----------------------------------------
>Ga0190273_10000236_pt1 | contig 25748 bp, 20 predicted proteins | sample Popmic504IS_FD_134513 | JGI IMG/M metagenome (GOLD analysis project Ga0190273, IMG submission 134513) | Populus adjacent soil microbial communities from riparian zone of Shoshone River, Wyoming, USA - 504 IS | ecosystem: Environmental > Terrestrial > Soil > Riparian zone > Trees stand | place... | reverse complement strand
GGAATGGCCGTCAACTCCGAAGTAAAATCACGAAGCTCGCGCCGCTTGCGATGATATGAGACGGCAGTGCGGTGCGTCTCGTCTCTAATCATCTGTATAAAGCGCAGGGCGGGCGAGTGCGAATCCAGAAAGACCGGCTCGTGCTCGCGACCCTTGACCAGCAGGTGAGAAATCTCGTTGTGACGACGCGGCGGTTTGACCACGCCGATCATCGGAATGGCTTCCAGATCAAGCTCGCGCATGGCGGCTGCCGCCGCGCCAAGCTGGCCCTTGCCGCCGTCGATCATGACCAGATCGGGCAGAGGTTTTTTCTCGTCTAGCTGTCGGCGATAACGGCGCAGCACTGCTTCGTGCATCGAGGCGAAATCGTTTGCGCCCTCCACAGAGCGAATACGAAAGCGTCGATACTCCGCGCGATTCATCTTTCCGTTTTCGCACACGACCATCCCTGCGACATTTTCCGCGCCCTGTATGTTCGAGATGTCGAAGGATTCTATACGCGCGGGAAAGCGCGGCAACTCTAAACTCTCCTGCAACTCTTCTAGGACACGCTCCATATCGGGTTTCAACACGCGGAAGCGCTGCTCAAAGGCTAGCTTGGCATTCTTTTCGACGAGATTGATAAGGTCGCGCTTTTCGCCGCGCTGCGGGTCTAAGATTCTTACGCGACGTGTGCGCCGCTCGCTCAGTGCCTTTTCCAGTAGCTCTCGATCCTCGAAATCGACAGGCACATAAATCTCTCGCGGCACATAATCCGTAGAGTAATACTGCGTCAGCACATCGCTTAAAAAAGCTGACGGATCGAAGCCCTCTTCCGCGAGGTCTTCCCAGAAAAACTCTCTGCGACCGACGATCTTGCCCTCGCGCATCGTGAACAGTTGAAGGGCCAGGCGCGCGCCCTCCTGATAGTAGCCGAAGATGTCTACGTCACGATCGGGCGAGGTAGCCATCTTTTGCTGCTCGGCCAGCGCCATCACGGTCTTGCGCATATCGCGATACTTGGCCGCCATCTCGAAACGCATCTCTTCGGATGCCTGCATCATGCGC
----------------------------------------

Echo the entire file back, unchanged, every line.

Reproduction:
>Ga0190273_10000236_pt1 | contig 25748 bp, 20 predicted proteins | sample Popmic504IS_FD_134513 | JGI IMG/M metagenome (GOLD analysis project Ga0190273, IMG submission 134513) | Populus adjacent soil microbial communities from riparian zone of Shoshone River, Wyoming, USA - 504 IS | ecosystem: Environmental > Terrestrial > Soil > Riparian zone > Trees stand | place... | reverse complement strand
GGAATGGCCGTCAACTCCGAAGTAAAATCACGAAGCTCGCGCCGCTTGCGATGATATGAGACGGCAGTGCGGTGCGTCTCGTCTCTAATCATCTGTATAAAGCGCAGGGCGGGCGAGTGCGAATCCAGAAAGACCGGCTCGTGCTCGCGACCCTTGACCAGCAGGTGAGAAATCTCGTTGTGACGACGCGGCGGTTTGACCACGCCGATCATCGGAATGGCTTCCAGATCAAGCTCGCGCATGGCGGCTGCCGCCGCGCCAAGCTGGCCCTTGCCGCCGTCGATCATGACCAGATCGGGCAGAGGTTTTTTCTCGTCTAGCTGTCGGCGATAACGGCGCAGCACTGCTTCGTGCATCGAGGCGAAATCGTTTGCGCCCTCCACAGAGCGAATACGAAAGCGTCGATACTCCGCGCGATTCATCTTTCCGTTTTCGCACACGACCATCCCTGCGACATTTTCCGCGCCCTGTATGTTCGAGATGTCGAAGGATTCTATACGCGCGGGAAAGCGCGGCAACTCTAAACTCTCCTGCAACTCTTCTAGGACACGCTCCATATCGGGTTTCAACACGCGGAAGCGCTGCTCAAAGGCTAGCTTGGCATTCTTTTCGACGAGATTGATAAGGTCGCGCTTTTCGCCGCGCTGCGGGTCTAAGATTCTTACGCGACGTGTGCGCCGCTCGCTCAGTGCCTTTTCCAGTAGCTCTCGATCCTCGAAATCGACAGGCACATAAATCTCTCGCGGCACATAATCCGTAGAGTAATACTGCGTCAGCACATCGCTTAAAAAAGCTGACGGATCGAAGCCCTCTTCCGCGAGGTCTTCCCAGAAAAACTCTCTGCGACCGACGATCTTGCCCTCGCGCATCGTGAACAGTTGAAGGGCCAGGCGCGCGCCCTCCTGATAGTAGCCGAAGATGTCTACGTCACGATCGGGCGAGGTAGCCATCTTTTGCTGCTCGGCCAGCGCCATCACGGTCTTGCGCATATCGCGATACTTGGCCGCCATCTCGAAACGCATCTCTTCGGATGCCTGCATCATGCGC